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4 Surprising Differences Between Private and Federal Flood Policies

Updated: Sep 14, 2023

Your ultimate guide to the differences between private and federal flood policies

Private flood policies are relatively new on the market so when considering which policy fits your needs it's important to know the facts. 1st Direct has you covered! Check out the 4 most surprising differences between Private and Federal flood policies.

Most flood insurance policies are traditionally written through a FEMA administered plan called the National Flood Insurance Program (NFIP). Until recently, if you had a federally-backed mortgage and you lived in a high-risk flood zone, your mortgage company would require you to buy flood insurance exclusively through the NFIP. However, in 2019 federal regulators opened the door for mortgage companies to accept private flood insurance policies provided they abide by certain guidelines. This was a game-changer for policyholders and insurers alike. Private flood insurance is becoming more common with over 100 different companies that offer flood policies. (Don't worry, 1st Direct does all the work for you to get quotes from multiple companies and helps you find the right fit).

That means more options!

You now have more options so you can get the exact policy that fits your needs. We have outlined the top 4 surprising differences between the NFIP and private insurance policies.


#1: Coverage Limits

This might be one of the biggest differences and could be the most important to you depending on your home’s value and how much you owe. Residential flood insurance policies through the NFIP have a maximum building coverage limit of $250,000 and a contents limit of $100,000. Private policies may offer higher coverage options regardless of the value of your home. You may also purchase a private policy as an excess policy, meaning if you have an NFIP policy you may purchase additional coverage through a private flood insurance carrier to supplement the underlying policy.

#2: Additional Coverage

Private carriers have the ability to cover many additional items that the NFIP does not. Some of these items can include:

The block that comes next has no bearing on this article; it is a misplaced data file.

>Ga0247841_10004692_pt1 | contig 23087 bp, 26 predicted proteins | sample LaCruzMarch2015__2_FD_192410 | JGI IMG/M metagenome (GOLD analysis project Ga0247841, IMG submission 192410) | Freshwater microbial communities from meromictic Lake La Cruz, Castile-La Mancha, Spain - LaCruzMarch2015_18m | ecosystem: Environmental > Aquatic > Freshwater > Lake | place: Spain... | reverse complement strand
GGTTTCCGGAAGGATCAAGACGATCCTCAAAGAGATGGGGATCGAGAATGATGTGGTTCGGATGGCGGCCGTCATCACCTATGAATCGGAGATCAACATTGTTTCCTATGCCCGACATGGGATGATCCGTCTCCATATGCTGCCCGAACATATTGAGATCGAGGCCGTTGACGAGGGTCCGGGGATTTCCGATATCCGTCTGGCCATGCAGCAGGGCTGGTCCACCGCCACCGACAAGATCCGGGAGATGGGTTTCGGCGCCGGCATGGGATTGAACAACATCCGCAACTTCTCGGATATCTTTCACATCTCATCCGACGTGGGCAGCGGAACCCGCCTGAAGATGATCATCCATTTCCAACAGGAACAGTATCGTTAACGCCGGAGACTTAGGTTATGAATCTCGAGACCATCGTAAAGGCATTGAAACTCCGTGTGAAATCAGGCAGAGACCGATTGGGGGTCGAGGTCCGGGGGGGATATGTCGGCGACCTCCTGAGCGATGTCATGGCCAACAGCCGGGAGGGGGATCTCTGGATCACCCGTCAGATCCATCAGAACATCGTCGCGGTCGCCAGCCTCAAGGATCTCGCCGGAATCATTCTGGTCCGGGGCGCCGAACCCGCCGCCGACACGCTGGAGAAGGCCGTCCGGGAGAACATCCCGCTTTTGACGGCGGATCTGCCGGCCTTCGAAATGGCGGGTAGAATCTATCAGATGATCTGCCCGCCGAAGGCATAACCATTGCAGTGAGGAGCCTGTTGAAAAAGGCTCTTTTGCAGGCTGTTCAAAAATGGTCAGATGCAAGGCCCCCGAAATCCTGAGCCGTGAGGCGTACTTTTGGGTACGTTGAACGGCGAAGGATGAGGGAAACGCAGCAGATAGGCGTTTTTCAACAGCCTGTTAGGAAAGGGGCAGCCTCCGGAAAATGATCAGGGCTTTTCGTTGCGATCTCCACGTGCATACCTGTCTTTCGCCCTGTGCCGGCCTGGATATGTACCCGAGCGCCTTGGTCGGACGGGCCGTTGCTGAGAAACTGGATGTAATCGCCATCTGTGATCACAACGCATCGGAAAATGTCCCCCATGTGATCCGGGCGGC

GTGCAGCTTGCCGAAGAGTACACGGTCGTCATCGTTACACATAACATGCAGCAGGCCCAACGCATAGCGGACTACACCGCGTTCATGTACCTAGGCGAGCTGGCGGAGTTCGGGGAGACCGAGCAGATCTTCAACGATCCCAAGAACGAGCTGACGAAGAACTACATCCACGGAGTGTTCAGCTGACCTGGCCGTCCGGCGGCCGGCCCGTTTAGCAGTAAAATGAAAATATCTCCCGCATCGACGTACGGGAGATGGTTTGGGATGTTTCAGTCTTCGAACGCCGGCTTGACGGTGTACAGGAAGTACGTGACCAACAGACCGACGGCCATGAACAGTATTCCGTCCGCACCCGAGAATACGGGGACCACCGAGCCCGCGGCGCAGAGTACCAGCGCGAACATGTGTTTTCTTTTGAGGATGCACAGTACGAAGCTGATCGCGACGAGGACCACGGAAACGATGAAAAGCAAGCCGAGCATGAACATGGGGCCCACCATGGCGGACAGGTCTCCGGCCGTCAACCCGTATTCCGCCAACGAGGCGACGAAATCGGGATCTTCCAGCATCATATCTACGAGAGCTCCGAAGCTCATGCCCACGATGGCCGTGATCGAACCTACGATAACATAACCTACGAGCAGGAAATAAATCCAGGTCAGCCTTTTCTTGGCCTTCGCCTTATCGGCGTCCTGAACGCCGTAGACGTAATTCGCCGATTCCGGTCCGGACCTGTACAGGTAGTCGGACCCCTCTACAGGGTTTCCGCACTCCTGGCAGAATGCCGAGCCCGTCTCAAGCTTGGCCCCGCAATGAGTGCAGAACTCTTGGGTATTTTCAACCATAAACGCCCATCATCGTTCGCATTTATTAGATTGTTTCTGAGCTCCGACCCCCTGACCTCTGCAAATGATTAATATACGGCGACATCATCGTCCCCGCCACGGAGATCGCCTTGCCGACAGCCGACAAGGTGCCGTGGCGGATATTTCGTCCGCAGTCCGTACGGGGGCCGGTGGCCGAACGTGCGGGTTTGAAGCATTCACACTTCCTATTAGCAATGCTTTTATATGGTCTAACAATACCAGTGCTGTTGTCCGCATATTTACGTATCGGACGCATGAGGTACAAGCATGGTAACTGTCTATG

• Basement Contents

  • Replacement Cost for Contents

  • Replacement Cost for Secondary Residences

  • Temporary Living Expenses / Loss of Use

  • Pool Repair and Refill

  • Deck Repair

  • Unattached Structures

#3: Availability

NFIP flood insurance is available in all 50 states, plus U.S. territories if the property is in a participating community. Private flood insurance availability varies depending on the insurance company and your location. Particularly high-risk areas may not have as many options through a private carrier.

One of the other areas of concern raised by some is the potential of non-renewal when the private policy expires. While the private flood carriers certainly have more flexibility in their policy issuance programs as compared to the NFIP, most private policies do in fact renew without large premium changes. If the private policy should non-renew or experience a premium change, your agent should be reviewing your options with you prior to renewal to make sure you have access to other private options or the NFIP.

#4: Waiting Periods

When you buy flood insurance there may be a waiting period before the policy goes into effect. Through the NFIP there is a mandatory waiting period of 30 days from the day of payment before coverage begins. There are exceptions, however, for loan closing requirements and map changes. Some private flood policies cut that time in half or more. Typically, the waiting periods are 15 days or less. Understanding the waiting period for the various policies and carriers that are available may have an impact as to which policy is right for you. Luckily The Flood Authority team at 1st Direct is here to help you navigate the options and help you choose the best plan to protect your biggest asset. Visit our Request a Quote page to get started and compare quotes from both NFIP and private flood insurance options.

It is First Direct’s recommendation that any policy related decisions be thoroughly discussed and reviewed with a licensed insurance agent prior to changes or purchases taking effect.

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